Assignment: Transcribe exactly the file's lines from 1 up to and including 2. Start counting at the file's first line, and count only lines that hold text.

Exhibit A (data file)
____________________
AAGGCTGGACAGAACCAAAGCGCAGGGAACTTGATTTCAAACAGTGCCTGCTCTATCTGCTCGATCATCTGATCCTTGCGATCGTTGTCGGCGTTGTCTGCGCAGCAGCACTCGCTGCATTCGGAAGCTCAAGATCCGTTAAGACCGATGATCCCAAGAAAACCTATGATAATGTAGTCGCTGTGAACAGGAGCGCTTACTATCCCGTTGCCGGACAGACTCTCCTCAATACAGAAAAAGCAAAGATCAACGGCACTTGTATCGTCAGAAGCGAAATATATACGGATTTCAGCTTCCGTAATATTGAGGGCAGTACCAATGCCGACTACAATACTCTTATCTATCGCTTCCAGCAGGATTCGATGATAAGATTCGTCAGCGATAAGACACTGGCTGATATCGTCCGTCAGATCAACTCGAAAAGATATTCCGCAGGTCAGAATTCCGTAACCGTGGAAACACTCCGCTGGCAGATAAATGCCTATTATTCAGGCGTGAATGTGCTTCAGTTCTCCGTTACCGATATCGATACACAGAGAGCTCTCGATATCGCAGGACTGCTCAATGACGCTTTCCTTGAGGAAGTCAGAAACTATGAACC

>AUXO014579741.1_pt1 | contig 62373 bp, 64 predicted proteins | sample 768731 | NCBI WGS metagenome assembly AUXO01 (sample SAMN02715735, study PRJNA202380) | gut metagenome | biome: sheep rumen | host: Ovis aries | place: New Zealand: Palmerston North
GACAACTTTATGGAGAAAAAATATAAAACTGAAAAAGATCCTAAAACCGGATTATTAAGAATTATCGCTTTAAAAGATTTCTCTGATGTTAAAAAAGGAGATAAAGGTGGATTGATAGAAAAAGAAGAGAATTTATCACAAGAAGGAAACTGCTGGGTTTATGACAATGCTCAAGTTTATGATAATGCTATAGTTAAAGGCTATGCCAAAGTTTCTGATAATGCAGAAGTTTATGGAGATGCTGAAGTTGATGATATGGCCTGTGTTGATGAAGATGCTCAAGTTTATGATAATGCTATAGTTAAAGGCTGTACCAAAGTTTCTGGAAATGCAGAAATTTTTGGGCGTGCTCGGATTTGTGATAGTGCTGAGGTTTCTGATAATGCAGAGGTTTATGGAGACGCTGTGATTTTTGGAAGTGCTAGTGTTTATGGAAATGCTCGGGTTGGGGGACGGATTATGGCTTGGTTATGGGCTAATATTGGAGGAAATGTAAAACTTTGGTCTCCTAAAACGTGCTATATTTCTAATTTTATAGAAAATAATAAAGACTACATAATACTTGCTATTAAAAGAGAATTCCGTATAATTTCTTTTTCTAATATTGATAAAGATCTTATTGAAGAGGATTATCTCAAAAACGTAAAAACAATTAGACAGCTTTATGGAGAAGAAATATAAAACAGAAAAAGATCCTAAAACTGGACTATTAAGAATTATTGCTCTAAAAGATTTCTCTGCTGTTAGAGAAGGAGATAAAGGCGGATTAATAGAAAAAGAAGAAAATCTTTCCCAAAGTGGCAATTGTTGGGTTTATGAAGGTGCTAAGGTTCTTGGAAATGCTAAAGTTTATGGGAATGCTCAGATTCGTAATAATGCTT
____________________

AAGGCTGGACAGAACCAAAGCGCAGGGAACTTGATTTCAAACAGTGCCTGCTCTATCTGCTCGATCATCTGATCCTTGCGATCGTTGTCGGCGTTGTCTGCGCAGCAGCACTCGCTGCATTCGGAAGCTCAAGATCCGTTAAGACCGATGATCCCAAGAAAACCTATGATAATGTAGTCGCTGTGAACAGGAGCGCTTACTATCCCGTTGCCGGACAGACTCTCCTCAATACAGAAAAAGCAAAGATCAACGGCACTTGTATCGTCAGAAGCGAAATATATACGGATTTCAGCTTCCGTAATATTGAGGGCAGTACCAATGCCGACTACAATACTCTTATCTATCGCTTCCAGCAGGATTCGATGATAAGATTCGTCAGCGATAAGACACTGGCTGATATCGTCCGTCAGATCAACTCGAAAAGATATTCCGCAGGTCAGAATTCCGTAACCGTGGAAACACTCCGCTGGCAGATAAATGCCTATTATTCAGGCGTGAATGTGCTTCAGTTCTCCGTTACCGATATCGATACACAGAGAGCTCTCGATATCGCAGGACTGCTCAATGACGCTTTCCTTGAGGAAGTCAGAAACTATGAACC

>AUXO014579741.1_pt1 | contig 62373 bp, 64 predicted proteins | sample 768731 | NCBI WGS metagenome assembly AUXO01 (sample SAMN02715735, study PRJNA202380) | gut metagenome | biome: sheep rumen | host: Ovis aries | place: New Zealand: Palmerston North